I hate rules.
Let me clarify. I hate rules in which I see no purpose.
This has been a trait of mine since I was a kid. I remember in 9th grade Chemistry, my teacher, Mr. Henderson, a 60 year old body-building enthusiast that creeped out all the girls in the class, had this rule that if you didn't have your name on your paper, you'd lose 5 points.
Now, this is a totally reasonable rule. I used to teach third grade, and it would drive me crazy when students didn't put their name on work, especially at the beginning of the year, before I learned everyone's handwriting. I get it.
But at the beginning of every class, Mr. Henderson would go around and check that everyone did their homework. We'd pull our homework out, put it on our desk, and he'd give you a 100 if you completed all the questions, and a 0 if you didn't bring it.
One morning he came to my desk and wrote a 95 at the top of my paper in red ink.
"Mr. Henderson, I completed all the questions."
"Yes, but you didn't write your name at the top of your paper."
"But it's on my desk. I'm sitting in front of it. We aren't turning it in, it is clearly my homework."
"Yes, but the rule is that you lose 5 points if you don't include your name."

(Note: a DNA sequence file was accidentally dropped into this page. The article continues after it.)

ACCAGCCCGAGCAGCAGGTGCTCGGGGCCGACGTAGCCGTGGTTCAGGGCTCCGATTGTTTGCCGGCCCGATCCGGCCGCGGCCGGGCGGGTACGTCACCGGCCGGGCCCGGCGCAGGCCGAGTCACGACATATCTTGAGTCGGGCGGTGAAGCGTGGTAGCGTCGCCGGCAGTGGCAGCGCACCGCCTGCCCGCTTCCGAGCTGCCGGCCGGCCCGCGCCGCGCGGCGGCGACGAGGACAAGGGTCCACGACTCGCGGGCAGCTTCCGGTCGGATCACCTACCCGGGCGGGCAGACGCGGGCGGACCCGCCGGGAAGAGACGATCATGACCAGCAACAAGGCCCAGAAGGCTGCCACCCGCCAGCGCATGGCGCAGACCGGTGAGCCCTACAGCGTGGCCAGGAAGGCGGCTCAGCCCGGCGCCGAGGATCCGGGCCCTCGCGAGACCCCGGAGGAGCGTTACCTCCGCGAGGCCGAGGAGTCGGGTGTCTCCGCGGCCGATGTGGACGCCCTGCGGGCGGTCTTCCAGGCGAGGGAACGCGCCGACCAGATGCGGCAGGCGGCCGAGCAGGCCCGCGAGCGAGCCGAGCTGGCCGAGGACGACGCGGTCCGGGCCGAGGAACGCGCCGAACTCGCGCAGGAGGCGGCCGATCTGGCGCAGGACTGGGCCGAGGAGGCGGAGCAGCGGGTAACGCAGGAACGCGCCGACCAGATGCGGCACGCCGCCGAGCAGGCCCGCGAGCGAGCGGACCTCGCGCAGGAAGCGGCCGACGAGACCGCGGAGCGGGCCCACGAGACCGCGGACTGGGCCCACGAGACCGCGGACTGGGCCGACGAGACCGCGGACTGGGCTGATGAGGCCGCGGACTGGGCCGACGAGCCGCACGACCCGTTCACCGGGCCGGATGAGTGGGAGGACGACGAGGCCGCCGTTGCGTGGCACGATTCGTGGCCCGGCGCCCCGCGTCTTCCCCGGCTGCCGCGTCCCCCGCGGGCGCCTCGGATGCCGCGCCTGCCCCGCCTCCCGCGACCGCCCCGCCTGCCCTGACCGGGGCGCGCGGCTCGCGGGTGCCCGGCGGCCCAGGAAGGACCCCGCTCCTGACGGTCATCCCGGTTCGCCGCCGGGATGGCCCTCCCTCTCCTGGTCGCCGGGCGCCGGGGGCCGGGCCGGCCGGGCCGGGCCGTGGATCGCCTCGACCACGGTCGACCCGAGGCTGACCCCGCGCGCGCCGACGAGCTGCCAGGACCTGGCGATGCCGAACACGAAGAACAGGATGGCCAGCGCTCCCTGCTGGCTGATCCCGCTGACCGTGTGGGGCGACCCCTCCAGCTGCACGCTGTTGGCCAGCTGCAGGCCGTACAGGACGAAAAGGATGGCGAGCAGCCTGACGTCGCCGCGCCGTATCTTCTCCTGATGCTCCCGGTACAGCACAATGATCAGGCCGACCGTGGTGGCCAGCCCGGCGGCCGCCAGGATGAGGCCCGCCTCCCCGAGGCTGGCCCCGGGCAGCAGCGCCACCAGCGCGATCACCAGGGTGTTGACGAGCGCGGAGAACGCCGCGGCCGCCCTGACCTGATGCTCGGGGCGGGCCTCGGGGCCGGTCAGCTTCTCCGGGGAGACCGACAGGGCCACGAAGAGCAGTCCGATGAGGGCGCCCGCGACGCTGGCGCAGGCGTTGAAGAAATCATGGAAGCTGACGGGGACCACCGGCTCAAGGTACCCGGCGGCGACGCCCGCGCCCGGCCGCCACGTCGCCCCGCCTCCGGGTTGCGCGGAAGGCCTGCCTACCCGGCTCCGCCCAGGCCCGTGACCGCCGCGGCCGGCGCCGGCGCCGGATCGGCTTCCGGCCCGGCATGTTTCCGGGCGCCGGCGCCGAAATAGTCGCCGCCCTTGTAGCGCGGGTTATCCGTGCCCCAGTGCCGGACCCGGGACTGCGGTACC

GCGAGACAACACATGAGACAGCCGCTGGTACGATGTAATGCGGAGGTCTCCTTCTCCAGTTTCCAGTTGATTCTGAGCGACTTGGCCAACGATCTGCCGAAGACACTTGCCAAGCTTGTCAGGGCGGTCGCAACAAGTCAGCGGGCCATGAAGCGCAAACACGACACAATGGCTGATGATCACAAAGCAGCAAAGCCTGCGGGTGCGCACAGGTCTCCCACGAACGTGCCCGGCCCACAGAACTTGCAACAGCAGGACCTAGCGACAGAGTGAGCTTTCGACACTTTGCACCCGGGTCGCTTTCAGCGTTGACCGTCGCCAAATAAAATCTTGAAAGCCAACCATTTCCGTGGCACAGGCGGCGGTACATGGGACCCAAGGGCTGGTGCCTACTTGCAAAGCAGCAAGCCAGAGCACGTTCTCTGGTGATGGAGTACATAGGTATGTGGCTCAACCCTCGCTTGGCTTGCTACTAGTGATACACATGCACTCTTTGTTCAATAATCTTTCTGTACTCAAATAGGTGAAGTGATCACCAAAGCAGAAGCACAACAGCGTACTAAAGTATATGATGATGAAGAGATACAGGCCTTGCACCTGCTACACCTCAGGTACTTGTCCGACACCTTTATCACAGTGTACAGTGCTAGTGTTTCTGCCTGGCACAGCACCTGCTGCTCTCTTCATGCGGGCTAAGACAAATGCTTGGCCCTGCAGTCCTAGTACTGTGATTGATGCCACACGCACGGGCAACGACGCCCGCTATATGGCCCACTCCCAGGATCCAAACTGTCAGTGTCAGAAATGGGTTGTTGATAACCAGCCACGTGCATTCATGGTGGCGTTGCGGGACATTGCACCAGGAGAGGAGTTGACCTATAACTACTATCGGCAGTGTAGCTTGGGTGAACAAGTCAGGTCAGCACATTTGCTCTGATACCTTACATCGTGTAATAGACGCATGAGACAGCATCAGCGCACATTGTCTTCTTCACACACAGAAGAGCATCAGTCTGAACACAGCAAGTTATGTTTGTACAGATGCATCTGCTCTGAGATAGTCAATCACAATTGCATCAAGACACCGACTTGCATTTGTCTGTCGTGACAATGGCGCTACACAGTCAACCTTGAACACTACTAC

"That makes sense if we're turning in the work, but is irrelevant if we're sitting in front of it the whole time you see it."
"Sorry, that's the rule."
"But that doesn't make any sense."
It went on like this for entirely too long.
Now, me a ninth-grade student shouldn't have been arguing with my teacher, at least not as long as I did, but this memory has stuck with me.
Rules that make no sense in certain contexts drive me insane.
I feel this way about most "rules" we have in the quilting world.
The rebellious 14 year old girl with waist length blond hair and braces, wants to break
Pablo Picasso famously said, "Learn the rules like a pro, so you can break them like an artist."
I love this quote. I believe it so firmly, I'd like to tattoo it on my arm. (Not literally, but you get my drift.)
This is what defines an artist.
They are a master at their craft. They know all the "rules", and more importantly, they know when they are relevant, and when it would be a brilliant idea to break them.
I'd like to invite you on a journey to become just that-- an artist.
To master your craft. Learn the proper way to do different techniques. Learn the "rules". But also learn how to break them in such a way that is surprising, brilliant, and definitive of your unique style.
So let's raise our figurative glasses and toast to breaking the rules.
What's your favorite quilt "rule" to break? What drives you crazy?